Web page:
She is considered a pioneer of American landscape architecture. Her prominence in the “Golden Age of American gardens” was acknowledged in some of the leading publications of her time. As a woman practicing in what historically had been a male-dominated field, she helped redefine the character and qualities that established the distinctiveness of American gardens and estates.
Ellen Louise Payson, better know to friends as Louise, was one of a small group of women credited with a legacy of design excellence in American landscape architecture. Her artistry and creativity earned her praise from colleagues and clients alike – and, more recently, from those engaged in the revival of classical American landscape design.
A recent donation of Payson’s professional designs will elevate her profile among students, historians, professionals and hobbyists with the creation of the Ellen Louise Payson Collection at the University of Maine. The collection will complement other research and educational endeavors conducted through the university’s Landscape Horticulture program, including a collaborative project being undertaken in Bar Harbor, Maine, based on designs of the legendary Beatrix J. Farrand.
The Payson collection, currently being catalogued, will be housed in the Special Collections section of the university’s Raymond H. Fogler Library.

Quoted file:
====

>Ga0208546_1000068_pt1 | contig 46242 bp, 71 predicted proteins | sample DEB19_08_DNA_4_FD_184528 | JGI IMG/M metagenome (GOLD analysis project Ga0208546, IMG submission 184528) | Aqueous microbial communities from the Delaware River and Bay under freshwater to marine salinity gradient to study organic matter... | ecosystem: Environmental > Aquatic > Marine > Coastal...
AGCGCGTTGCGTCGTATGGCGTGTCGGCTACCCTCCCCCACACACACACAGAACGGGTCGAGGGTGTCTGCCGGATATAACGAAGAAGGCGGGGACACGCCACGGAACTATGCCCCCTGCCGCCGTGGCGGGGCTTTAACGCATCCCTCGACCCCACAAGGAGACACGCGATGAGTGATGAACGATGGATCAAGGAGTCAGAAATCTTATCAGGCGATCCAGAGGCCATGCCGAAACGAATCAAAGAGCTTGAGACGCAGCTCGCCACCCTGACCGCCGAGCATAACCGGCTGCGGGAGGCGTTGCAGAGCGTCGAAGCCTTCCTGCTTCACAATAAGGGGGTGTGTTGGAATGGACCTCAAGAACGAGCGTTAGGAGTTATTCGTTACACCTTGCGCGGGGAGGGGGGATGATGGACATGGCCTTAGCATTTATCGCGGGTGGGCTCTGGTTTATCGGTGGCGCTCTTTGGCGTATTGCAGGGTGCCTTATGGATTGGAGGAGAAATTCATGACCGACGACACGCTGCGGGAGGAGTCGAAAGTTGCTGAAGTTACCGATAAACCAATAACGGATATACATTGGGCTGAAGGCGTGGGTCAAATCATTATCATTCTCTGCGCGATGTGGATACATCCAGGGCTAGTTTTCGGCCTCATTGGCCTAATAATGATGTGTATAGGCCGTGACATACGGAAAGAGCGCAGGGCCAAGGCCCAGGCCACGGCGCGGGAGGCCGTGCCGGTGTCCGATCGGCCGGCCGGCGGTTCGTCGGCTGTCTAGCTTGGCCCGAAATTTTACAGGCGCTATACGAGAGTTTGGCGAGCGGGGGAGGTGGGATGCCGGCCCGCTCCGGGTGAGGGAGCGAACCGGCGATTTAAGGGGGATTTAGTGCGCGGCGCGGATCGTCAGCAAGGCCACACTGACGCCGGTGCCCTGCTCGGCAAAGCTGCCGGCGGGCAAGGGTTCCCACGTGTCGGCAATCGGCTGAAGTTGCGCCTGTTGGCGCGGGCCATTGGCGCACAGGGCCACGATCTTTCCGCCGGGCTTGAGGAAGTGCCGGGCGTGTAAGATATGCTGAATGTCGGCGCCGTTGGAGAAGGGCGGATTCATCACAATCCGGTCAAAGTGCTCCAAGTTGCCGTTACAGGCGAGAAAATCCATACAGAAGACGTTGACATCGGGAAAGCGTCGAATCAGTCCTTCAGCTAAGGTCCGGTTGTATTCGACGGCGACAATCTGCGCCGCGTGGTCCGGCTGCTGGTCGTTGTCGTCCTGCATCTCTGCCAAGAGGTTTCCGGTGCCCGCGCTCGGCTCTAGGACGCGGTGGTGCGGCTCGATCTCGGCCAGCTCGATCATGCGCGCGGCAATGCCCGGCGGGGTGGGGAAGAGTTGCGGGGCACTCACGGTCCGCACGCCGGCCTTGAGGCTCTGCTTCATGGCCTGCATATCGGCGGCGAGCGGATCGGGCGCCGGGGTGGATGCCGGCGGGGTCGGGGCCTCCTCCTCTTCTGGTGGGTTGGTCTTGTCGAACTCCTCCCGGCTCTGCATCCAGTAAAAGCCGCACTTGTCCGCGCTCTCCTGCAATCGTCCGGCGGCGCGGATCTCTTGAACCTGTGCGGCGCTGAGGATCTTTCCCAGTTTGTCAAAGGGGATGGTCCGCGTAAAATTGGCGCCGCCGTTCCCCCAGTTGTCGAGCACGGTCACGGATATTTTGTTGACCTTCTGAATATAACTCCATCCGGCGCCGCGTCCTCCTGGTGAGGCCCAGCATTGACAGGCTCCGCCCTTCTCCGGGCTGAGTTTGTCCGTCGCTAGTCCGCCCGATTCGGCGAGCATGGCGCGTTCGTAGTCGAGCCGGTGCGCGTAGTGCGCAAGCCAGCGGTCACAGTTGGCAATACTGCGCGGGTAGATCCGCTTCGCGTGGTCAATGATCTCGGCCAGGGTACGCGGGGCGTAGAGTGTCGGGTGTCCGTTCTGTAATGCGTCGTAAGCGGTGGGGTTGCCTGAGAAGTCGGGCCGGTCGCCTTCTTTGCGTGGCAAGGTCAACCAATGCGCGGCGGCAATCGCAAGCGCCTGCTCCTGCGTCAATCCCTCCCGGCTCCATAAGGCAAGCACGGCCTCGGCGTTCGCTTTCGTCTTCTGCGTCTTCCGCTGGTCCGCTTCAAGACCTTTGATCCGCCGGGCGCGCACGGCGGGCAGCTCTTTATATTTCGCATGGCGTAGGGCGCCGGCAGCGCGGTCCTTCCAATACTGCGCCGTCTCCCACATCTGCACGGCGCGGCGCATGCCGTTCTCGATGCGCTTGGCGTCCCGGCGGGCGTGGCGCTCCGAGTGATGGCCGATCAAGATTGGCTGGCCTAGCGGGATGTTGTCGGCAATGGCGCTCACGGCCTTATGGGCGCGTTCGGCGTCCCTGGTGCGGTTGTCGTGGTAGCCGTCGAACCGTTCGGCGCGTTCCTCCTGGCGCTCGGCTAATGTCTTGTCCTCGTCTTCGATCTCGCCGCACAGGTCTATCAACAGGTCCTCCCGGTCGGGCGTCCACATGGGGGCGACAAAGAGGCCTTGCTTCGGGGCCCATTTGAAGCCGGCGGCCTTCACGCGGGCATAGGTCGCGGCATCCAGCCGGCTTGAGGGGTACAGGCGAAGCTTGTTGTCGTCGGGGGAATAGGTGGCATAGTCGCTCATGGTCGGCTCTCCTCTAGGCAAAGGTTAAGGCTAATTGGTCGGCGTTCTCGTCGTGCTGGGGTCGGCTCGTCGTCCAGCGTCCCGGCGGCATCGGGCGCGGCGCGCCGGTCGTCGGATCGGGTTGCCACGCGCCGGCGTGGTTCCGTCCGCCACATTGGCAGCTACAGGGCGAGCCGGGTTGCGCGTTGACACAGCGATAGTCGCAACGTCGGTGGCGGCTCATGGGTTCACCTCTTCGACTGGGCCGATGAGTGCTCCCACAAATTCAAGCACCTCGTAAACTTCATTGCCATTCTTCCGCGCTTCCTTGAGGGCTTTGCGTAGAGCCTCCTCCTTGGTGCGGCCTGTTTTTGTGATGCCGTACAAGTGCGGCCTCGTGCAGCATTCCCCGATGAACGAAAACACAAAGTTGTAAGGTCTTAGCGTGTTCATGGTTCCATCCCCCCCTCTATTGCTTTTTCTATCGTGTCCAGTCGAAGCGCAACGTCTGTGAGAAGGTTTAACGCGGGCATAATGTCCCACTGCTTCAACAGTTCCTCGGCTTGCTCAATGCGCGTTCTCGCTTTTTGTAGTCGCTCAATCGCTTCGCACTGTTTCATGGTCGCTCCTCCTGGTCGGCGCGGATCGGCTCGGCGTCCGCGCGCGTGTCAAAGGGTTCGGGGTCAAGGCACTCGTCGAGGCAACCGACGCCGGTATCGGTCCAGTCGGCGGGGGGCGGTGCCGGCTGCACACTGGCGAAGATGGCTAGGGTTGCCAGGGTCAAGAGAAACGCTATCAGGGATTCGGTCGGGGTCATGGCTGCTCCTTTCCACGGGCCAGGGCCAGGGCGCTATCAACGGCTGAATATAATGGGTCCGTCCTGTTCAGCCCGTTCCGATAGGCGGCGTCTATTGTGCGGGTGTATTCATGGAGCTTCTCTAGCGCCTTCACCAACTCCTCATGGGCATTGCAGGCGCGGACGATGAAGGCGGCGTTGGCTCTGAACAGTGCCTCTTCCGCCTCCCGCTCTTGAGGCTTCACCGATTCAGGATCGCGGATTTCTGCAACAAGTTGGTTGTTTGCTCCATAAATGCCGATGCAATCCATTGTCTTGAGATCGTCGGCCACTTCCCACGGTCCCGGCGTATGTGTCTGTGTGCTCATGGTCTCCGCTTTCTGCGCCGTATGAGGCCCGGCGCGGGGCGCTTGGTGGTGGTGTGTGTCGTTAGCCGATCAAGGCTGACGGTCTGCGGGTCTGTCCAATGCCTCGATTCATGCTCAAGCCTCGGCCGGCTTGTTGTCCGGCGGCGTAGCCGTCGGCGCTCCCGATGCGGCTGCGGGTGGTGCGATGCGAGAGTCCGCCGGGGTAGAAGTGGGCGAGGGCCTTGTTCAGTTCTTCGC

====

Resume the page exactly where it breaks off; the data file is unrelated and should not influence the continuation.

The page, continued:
Born in Portland, Maine, in 1894, Louise Payson gained widespread recognition during the 1920s and ’30s as an accomplished landscape architect and as a professional who, by virtue of her gender and the times, challenged and changed the nature of her profession. In 1933, she and five other women were honored as “Hall of Fame” members by House & Garden Magazine, which selected Payson “for the soundness with which she applies to her gardens the principles of landscaping and architecture … and for the sympathetic feeling for varying material which her work always shows.”
The Payson name is well known in Maine. Since the mid-1800s, family members have been prominent in medicine, finance, religion, commerce and philanthropy here.
For decades the whereabouts of many of Payson’s original plans, drawings and other works were unknown. Shortly after her death in 1977, however, family members discovered a sizable collection of originals stored in a large chest at a family home in Portland.
Through the generosity of her family, much of Payson’s work will soon be available to those interested in understanding her influence on American society. In June, Dr. Hugh Payson Robinson of Falmouth, Louise Payson’s nephew, and his wife Patricia, donated over 500 of Payson’s original drawings, blueprints and photographs to the University of Maine. The works will be of special interest to those in the university’s Landscape Horticulture program, which is studying and recreating the American-style landscape architecture of another pioneer in the field, Beatrix J. Farrand (1872-1959), who, like Payson, worked and resided for part of her life in Maine.